Wikileaks just released an interesting anecdote from the life of a Caribbean politician.
Sir Eric Matthew Gairy was an odd sort. The first Prime Minister of Grenada had a few strange ideas, some of which got him ousted in a coup by Maurice Bishop (who was eventually killed in 1983) in 1979 after a term of five years.
His downfall was due to a culmination of many variables; he had a history of thuggery and his private police named the “mongoose gang” were a murderous bunch, who frequently performed his bidding, usually against political rivals.
Oh and he also believed in aliens.
He took this position with him to the UN in November 1978 and postulated to the gathering there that the United Nations must form a committee to address the problem of UFO’s and the like, according to documents released by Wikileaks recently.
“Experts he brought with him testified that “UFOs are real” as he presented his case to the Special Political Committee at the UN desperately calling for a global commission.” reports The Daily Star.
He also spoke openly about his experience with aliens, once telling UFO Digest about his encounter:
“They followed the fisherman north and arrived at the coast just before dawn. There they met with two other fishermen that were standing guard over a tarp-covered object. The tarp was removed to reveal a giant human body that was between 7 1/2 to 8 feet in length. One of the fishermen directed Dr. Gairy to the fact that the body had six fingers on each hand. The body appeared to be a white skinned man that had long white braided hair. Sir Eric said the body appeared to be a young man, who if compared to a man of normal size would have been in his early thirties.”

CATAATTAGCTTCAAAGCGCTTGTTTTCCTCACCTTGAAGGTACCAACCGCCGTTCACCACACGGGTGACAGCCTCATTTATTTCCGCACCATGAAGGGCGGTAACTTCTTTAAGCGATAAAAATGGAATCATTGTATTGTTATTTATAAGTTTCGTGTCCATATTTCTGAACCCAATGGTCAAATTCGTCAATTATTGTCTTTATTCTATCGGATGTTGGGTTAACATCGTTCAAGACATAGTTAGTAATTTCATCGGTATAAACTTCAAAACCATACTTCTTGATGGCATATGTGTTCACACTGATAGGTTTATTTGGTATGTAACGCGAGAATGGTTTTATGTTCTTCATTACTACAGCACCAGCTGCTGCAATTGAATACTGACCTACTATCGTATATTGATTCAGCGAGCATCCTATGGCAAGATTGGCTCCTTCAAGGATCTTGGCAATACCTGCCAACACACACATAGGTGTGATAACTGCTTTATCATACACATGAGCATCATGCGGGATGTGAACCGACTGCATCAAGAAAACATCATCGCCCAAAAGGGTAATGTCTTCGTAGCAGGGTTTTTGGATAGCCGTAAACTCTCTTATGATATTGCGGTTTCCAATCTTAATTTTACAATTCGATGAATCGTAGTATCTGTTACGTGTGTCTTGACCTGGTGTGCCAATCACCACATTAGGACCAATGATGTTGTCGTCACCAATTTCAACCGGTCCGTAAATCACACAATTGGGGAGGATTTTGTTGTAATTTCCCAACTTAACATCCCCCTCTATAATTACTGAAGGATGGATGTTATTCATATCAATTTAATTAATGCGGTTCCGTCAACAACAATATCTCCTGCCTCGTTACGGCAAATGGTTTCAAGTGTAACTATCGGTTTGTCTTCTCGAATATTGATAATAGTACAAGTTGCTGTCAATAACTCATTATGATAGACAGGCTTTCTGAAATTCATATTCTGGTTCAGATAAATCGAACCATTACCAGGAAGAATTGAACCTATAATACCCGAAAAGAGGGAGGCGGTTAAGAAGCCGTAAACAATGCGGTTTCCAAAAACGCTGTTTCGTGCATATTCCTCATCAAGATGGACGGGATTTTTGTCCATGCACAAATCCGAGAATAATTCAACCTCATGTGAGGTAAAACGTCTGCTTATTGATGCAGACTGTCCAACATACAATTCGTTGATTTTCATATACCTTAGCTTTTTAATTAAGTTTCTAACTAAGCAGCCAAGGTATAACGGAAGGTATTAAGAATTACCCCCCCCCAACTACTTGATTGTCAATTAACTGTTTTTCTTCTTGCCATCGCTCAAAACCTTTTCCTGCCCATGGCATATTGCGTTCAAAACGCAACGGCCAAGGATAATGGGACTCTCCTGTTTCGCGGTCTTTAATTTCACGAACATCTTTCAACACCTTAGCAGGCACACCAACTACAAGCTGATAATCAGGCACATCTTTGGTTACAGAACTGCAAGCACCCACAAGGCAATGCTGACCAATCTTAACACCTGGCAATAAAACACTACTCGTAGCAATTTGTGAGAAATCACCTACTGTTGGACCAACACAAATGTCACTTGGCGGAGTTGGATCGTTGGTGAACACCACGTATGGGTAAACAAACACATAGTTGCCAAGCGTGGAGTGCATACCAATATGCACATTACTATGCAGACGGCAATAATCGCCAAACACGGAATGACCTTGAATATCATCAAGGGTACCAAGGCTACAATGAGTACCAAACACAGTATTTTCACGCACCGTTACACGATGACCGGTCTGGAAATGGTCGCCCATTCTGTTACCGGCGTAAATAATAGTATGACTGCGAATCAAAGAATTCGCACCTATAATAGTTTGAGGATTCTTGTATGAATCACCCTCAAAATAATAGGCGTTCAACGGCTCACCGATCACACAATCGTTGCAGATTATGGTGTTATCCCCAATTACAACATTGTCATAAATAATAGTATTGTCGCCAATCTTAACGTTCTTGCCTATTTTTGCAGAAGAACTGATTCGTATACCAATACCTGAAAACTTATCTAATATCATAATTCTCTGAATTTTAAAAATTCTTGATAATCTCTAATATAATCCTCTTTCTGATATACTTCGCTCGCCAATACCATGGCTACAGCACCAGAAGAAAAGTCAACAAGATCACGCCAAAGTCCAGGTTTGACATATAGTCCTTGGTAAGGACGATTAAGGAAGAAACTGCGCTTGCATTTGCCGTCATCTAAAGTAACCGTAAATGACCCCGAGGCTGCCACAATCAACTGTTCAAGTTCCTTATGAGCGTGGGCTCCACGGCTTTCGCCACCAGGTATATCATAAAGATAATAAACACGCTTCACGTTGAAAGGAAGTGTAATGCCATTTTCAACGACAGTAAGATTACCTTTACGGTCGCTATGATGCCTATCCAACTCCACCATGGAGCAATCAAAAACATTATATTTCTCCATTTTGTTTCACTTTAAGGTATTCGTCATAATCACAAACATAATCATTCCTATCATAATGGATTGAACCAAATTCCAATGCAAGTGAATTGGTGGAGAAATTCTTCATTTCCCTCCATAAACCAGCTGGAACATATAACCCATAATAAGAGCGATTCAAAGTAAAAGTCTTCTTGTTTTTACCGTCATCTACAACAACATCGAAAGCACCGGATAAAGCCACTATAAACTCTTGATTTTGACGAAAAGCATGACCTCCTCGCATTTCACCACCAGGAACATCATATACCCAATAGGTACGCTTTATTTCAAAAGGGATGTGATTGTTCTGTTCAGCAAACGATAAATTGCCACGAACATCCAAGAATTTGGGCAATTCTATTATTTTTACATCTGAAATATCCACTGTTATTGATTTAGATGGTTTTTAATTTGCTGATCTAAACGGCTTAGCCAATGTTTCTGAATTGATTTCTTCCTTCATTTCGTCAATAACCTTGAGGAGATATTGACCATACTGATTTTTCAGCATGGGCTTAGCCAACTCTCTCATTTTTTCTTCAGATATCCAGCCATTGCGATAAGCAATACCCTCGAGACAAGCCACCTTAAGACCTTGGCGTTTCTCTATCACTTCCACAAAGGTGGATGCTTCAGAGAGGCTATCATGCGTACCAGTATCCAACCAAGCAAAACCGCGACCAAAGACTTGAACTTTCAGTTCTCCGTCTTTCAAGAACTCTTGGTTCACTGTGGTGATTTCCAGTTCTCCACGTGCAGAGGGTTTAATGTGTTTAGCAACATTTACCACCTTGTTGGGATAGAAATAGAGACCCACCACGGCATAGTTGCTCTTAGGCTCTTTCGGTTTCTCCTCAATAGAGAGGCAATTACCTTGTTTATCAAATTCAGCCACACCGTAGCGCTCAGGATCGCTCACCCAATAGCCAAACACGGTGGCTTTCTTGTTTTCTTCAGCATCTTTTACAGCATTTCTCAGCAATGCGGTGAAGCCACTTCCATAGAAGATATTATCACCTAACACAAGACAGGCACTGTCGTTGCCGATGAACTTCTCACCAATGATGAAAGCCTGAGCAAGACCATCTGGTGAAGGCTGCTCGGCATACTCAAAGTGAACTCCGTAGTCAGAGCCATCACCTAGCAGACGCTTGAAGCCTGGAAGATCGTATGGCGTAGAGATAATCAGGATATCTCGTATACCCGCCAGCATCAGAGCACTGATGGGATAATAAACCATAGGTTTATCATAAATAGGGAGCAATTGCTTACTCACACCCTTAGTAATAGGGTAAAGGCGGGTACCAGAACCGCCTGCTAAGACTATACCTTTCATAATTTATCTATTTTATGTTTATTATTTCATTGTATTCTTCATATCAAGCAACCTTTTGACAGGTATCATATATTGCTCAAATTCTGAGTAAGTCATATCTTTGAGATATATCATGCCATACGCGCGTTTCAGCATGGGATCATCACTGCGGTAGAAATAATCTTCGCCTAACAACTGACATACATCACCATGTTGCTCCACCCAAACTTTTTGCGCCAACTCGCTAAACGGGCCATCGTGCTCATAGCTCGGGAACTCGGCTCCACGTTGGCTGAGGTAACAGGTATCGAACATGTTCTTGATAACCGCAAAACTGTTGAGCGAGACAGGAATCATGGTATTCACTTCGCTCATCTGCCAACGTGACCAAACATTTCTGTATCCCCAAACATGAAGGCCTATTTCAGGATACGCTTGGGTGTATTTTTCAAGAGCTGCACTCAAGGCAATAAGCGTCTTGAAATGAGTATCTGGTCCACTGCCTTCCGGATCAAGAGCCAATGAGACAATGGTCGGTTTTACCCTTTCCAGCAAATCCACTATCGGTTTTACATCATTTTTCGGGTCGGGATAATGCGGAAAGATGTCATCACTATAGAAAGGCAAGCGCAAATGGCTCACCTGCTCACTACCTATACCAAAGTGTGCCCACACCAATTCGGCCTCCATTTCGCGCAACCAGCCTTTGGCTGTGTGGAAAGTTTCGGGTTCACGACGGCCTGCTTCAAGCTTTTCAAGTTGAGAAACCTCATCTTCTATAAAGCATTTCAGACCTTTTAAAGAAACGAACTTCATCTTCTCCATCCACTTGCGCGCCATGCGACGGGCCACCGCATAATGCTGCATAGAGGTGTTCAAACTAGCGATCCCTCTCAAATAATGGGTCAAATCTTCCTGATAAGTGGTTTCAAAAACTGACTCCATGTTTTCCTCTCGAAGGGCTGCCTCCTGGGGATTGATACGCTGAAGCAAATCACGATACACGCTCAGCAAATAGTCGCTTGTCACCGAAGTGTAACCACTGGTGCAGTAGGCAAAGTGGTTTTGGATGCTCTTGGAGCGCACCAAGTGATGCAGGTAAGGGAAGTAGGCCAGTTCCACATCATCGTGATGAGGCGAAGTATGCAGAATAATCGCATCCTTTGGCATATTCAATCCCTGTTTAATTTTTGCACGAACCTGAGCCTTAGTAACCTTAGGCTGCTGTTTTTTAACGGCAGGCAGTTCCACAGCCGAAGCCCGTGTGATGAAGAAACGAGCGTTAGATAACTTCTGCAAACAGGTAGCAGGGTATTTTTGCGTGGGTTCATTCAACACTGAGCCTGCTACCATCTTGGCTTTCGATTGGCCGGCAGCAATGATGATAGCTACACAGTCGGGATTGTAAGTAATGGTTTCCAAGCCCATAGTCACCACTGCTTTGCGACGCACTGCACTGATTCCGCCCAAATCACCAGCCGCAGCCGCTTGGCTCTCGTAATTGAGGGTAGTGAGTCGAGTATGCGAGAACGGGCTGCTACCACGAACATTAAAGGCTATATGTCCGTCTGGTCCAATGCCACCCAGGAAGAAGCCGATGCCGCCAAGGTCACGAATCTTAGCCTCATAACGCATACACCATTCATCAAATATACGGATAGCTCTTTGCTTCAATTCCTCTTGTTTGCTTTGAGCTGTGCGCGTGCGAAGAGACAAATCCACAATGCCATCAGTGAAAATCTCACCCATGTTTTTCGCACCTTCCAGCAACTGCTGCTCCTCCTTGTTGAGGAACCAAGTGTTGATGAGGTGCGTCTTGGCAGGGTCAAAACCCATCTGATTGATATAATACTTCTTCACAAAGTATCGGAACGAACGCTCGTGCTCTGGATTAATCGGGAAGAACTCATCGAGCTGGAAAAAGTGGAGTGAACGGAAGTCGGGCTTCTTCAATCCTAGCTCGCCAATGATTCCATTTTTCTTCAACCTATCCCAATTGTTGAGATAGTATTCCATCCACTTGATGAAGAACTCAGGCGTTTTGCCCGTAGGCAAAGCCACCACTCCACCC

That’s pretty vivid to say the least
We’re not sure if the UN investigated Gairy’s requests further but aside from the former Prime Minster’s eccentricities, he was also not the best leader Grenada has ever seen – far from. Perhaps his priorities were slightly misguided?
Loaded staff writer Danielle De La Bastide has lived all over the planet and written for BuzzFeed, Thought Catalog as well as print publications throughout the Caribbean.